Tropomodulin 1 directly controls thin filament length in both wild-type and tropomodulin 4-deficient skeletal muscle.
ABSTRACT: The sarcomeric tropomodulin (Tmod) isoforms Tmod1 and Tmod4 cap thin filament pointed ends and functionally interact with the leiomodin (Lmod) isoforms Lmod2 and Lmod3 to control myofibril organization, thin filament lengths, and actomyosin crossbridge formation in skeletal muscle fibers. Here, we show that Tmod4 is more abundant than Tmod1 at both the transcript and protein level in a variety of muscle types, but the relative abundances of sarcomeric Tmods are muscle specific. We then generate Tmod4(-/-) mice, which exhibit normal thin filament lengths, myofibril organization, and skeletal muscle contractile function owing to compensatory upregulation of Tmod1, together with an Lmod isoform switch wherein Lmod3 is downregulated and Lmod2 is upregulated. However, RNAi depletion of Tmod1 from either wild-type or Tmod4(-/-) muscle fibers leads to thin filament elongation by ?15%. Thus, Tmod1 per se, rather than total sarcomeric Tmod levels, controls thin filament lengths in mouse skeletal muscle, whereas Tmod4 appears to be dispensable for thin filament length regulation. These findings identify Tmod1 as the key direct regulator of thin filament length in skeletal muscle, in both adult muscle homeostasis and in developmentally compensated contexts.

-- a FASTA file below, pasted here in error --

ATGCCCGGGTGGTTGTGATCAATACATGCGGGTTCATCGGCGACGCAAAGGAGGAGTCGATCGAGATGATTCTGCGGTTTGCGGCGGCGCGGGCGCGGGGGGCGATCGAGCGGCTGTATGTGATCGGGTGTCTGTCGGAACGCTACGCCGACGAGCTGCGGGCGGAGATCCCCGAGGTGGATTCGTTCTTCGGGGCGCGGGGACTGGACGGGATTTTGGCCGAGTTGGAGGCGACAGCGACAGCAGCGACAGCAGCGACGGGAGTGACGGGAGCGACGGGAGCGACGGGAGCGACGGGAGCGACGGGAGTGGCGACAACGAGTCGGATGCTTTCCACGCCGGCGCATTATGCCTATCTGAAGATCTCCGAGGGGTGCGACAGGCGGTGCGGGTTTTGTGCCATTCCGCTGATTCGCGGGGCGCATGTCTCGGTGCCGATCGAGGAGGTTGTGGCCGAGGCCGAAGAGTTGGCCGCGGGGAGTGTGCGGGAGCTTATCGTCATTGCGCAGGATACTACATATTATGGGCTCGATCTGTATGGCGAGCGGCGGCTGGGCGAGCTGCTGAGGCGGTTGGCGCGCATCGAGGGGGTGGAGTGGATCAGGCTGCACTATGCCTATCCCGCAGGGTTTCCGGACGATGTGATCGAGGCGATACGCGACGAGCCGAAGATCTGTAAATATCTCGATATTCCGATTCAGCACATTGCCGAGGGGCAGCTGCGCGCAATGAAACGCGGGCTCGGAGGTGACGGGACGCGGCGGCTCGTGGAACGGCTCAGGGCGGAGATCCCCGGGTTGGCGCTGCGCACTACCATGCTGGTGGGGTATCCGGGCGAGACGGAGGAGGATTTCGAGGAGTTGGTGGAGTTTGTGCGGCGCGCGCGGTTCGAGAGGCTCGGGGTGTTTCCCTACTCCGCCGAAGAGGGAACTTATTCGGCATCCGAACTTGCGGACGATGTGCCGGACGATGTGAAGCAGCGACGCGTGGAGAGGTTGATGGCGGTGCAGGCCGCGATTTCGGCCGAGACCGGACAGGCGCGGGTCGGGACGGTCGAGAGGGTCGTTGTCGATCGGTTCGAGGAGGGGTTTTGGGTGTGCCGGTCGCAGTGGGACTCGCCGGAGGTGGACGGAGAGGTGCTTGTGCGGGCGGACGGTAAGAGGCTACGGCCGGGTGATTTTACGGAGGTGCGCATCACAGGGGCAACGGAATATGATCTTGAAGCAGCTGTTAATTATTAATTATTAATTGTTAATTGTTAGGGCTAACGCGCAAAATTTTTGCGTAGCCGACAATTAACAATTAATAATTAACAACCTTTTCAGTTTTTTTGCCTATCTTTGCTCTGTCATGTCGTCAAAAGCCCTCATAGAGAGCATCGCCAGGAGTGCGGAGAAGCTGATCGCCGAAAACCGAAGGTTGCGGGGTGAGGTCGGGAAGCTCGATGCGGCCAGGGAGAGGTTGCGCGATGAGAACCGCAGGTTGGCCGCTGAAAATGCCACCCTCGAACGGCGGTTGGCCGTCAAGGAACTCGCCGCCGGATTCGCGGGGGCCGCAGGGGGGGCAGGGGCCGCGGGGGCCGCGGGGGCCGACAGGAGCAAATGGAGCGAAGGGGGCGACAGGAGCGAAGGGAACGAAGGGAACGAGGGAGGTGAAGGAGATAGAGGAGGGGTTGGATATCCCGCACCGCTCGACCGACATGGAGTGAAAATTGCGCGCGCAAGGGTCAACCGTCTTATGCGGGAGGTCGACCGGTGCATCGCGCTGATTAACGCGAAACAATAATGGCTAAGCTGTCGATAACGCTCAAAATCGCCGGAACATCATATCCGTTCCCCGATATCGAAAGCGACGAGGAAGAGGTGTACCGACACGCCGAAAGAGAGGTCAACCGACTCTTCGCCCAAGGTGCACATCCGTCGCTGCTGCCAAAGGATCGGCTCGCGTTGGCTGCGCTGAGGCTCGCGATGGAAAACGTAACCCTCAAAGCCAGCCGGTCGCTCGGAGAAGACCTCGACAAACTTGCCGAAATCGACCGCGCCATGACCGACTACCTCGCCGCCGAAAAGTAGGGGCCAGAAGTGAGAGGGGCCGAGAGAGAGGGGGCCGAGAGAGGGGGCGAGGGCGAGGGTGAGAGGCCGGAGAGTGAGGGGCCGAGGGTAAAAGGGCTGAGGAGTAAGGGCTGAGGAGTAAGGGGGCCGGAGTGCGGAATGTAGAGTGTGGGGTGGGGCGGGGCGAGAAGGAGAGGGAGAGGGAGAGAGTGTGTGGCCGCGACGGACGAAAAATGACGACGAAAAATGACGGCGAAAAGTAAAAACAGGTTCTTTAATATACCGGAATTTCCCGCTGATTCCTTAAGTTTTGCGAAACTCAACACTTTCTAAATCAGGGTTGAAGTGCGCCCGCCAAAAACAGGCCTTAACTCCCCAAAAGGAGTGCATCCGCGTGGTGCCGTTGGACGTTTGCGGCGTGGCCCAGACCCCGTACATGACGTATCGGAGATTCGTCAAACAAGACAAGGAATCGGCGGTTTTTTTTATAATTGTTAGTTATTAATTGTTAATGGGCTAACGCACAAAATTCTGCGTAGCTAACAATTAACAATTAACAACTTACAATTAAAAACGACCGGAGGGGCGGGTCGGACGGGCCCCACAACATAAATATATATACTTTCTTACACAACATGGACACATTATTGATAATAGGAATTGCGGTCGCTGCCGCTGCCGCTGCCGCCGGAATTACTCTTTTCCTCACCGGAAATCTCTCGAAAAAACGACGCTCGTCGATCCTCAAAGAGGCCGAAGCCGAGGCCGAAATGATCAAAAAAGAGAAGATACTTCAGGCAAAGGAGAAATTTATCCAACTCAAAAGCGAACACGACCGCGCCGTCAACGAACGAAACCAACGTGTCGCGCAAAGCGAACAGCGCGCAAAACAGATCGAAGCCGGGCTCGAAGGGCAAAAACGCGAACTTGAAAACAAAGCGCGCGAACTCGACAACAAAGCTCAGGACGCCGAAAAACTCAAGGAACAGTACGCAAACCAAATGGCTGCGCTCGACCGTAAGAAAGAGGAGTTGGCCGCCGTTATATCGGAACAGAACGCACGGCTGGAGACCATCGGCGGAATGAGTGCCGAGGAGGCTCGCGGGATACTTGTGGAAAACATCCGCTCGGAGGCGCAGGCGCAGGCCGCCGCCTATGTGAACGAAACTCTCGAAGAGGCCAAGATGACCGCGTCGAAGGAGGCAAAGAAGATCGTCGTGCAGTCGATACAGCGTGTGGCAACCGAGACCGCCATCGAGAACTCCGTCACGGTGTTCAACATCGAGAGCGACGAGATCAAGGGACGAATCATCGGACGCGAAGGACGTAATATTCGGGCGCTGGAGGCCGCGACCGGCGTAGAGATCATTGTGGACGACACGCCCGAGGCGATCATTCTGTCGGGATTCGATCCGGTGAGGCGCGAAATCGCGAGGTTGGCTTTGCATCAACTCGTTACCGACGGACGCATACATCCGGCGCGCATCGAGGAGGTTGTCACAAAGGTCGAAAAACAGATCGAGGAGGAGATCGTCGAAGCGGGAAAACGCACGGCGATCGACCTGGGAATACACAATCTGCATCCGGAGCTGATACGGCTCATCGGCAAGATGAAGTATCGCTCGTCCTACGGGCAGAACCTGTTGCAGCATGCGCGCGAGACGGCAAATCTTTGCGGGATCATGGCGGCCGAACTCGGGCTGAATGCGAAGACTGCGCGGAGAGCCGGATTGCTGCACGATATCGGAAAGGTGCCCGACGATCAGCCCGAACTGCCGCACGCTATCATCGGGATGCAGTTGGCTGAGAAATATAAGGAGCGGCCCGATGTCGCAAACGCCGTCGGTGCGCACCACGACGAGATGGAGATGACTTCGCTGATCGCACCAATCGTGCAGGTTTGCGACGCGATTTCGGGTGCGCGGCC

Project description:Precise regulation of thin filament length is essential for optimal force generation during muscle contraction. The thin filament capping protein tropomodulin (Tmod) contributes to thin filament length uniformity by regulating elongation and depolymerization at thin filament ends. The leiomodins (Lmod1-3) are structurally related to Tmod1-4 and also localize to actin filament pointed ends, but in vitro biochemical studies indicate that Lmods act instead as robust nucleators. Here, we examined the roles of Tmod4 and Lmod3 during Xenopus skeletal myofibrillogenesis. Loss of Tmod4 or Lmod3 resulted in severe disruption of sarcomere assembly and impaired embryonic movement. Remarkably, when Tmod4-deficient embryos were supplemented with additional Lmod3, and Lmod3-deficient embryos were supplemented with additional Tmod4, sarcomere assembly was rescued and embryonic locomotion improved. These results demonstrate for the first time that appropriate levels of both Tmod4 and Lmod3 are required for embryonic myofibrillogenesis and, unexpectedly, both proteins can function redundantly during in vivo skeletal muscle thin filament assembly. Furthermore, these studies demonstrate the value of Xenopus for the analysis of contractile protein function during de novo myofibril assembly.